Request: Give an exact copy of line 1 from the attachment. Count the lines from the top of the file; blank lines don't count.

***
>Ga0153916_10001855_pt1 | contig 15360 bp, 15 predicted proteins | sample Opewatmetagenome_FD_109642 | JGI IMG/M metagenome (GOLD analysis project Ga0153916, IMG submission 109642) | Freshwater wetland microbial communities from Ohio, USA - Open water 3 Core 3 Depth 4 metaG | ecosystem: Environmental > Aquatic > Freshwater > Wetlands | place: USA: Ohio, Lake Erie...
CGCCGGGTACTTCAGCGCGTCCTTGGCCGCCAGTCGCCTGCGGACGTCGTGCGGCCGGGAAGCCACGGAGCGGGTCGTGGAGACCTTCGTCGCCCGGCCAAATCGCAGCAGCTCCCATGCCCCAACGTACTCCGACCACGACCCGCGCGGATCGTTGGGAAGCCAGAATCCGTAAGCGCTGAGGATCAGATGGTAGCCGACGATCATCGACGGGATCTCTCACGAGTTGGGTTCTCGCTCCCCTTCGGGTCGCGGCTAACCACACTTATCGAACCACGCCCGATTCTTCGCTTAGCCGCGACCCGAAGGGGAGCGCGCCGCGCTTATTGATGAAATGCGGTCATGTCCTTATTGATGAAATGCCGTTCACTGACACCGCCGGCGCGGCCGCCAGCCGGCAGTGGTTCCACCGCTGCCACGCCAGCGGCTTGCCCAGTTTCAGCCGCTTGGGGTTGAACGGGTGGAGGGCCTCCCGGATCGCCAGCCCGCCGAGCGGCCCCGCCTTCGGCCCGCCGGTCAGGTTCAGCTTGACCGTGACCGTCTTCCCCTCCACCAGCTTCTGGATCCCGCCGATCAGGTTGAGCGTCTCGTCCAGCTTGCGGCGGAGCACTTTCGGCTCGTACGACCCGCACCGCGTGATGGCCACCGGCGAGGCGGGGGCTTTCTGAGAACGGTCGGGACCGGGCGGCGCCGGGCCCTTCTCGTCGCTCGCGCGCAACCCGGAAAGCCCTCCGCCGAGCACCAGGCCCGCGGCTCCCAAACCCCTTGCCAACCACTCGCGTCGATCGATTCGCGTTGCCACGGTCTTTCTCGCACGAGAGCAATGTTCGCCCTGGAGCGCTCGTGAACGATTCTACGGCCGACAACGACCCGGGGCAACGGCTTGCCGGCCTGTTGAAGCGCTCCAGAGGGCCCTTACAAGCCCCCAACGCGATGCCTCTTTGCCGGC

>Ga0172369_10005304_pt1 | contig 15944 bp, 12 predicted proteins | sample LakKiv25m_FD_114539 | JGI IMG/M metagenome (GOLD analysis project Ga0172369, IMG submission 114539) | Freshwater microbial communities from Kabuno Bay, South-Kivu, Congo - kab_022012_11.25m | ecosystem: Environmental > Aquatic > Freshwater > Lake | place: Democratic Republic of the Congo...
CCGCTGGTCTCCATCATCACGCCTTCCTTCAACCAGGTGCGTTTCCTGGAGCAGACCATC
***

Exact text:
>Ga0153916_10001855_pt1 | contig 15360 bp, 15 predicted proteins | sample Opewatmetagenome_FD_109642 | JGI IMG/M metagenome (GOLD analysis project Ga0153916, IMG submission 109642) | Freshwater wetland microbial communities from Ohio, USA - Open water 3 Core 3 Depth 4 metaG | ecosystem: Environmental > Aquatic > Freshwater > Wetlands | place: USA: Ohio, Lake Erie...